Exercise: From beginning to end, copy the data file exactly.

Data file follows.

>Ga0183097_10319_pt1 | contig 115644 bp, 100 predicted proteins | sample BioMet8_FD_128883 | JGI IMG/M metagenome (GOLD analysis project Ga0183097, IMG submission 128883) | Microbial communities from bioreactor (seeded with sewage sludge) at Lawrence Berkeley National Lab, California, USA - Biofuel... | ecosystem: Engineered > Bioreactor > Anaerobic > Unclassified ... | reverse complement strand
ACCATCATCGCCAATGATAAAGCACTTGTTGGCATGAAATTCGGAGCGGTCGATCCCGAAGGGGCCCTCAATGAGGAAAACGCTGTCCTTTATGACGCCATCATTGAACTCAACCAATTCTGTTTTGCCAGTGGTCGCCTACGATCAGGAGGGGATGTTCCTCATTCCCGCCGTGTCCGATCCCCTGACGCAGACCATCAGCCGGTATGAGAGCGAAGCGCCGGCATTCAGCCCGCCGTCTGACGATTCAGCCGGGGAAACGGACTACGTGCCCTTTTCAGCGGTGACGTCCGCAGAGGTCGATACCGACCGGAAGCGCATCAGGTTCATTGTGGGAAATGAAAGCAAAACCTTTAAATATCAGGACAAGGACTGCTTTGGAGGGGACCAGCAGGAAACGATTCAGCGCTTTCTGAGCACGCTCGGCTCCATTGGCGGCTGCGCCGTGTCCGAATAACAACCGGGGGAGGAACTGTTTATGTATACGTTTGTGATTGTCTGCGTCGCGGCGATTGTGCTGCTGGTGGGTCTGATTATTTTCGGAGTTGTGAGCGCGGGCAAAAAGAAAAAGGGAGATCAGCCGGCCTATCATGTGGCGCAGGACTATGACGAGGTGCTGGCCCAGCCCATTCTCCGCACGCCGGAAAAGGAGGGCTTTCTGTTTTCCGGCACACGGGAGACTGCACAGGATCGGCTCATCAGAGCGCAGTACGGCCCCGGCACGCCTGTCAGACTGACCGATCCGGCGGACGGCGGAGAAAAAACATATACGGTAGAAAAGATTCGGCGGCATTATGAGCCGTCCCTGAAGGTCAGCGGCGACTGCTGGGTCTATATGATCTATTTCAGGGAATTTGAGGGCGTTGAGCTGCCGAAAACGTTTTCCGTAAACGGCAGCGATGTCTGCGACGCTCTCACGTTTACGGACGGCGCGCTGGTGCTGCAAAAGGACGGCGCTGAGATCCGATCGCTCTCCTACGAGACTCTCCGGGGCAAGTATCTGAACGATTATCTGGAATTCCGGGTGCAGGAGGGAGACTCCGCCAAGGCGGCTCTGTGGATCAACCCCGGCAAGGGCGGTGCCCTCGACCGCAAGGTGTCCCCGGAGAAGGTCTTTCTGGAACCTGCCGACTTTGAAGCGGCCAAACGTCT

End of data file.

>Ga0183097_10319_pt1 | contig 115644 bp, 100 predicted proteins | sample BioMet8_FD_128883 | JGI IMG/M metagenome (GOLD analysis project Ga0183097, IMG submission 128883) | Microbial communities from bioreactor (seeded with sewage sludge) at Lawrence Berkeley National Lab, California, USA - Biofuel... | ecosystem: Engineered > Bioreactor > Anaerobic > Unclassified ... | reverse complement strand
ACCATCATCGCCAATGATAAAGCACTTGTTGGCATGAAATTCGGAGCGGTCGATCCCGAAGGGGCCCTCAATGAGGAAAACGCTGTCCTTTATGACGCCATCATTGAACTCAACCAATTCTGTTTTGCCAGTGGTCGCCTACGATCAGGAGGGGATGTTCCTCATTCCCGCCGTGTCCGATCCCCTGACGCAGACCATCAGCCGGTATGAGAGCGAAGCGCCGGCATTCAGCCCGCCGTCTGACGATTCAGCCGGGGAAACGGACTACGTGCCCTTTTCAGCGGTGACGTCCGCAGAGGTCGATACCGACCGGAAGCGCATCAGGTTCATTGTGGGAAATGAAAGCAAAACCTTTAAATATCAGGACAAGGACTGCTTTGGAGGGGACCAGCAGGAAACGATTCAGCGCTTTCTGAGCACGCTCGGCTCCATTGGCGGCTGCGCCGTGTCCGAATAACAACCGGGGGAGGAACTGTTTATGTATACGTTTGTGATTGTCTGCGTCGCGGCGATTGTGCTGCTGGTGGGTCTGATTATTTTCGGAGTTGTGAGCGCGGGCAAAAAGAAAAAGGGAGATCAGCCGGCCTATCATGTGGCGCAGGACTATGACGAGGTGCTGGCCCAGCCCATTCTCCGCACGCCGGAAAAGGAGGGCTTTCTGTTTTCCGGCACACGGGAGACTGCACAGGATCGGCTCATCAGAGCGCAGTACGGCCCCGGCACGCCTGTCAGACTGACCGATCCGGCGGACGGCGGAGAAAAAACATATACGGTAGAAAAGATTCGGCGGCATTATGAGCCGTCCCTGAAGGTCAGCGGCGACTGCTGGGTCTATATGATCTATTTCAGGGAATTTGAGGGCGTTGAGCTGCCGAAAACGTTTTCCGTAAACGGCAGCGATGTCTGCGACGCTCTCACGTTTACGGACGGCGCGCTGGTGCTGCAAAAGGACGGCGCTGAGATCCGATCGCTCTCCTACGAGACTCTCCGGGGCAAGTATCTGAACGATTATCTGGAATTCCGGGTGCAGGAGGGAGACTCCGCCAAGGCGGCTCTGTGGATCAACCCCGGCAAGGGCGGTGCCCTCGACCGCAAGGTGTCCCCGGAGAAGGTCTTTCTGGAACCTGCCGACTTTGAAGCGGCCAAACGTCT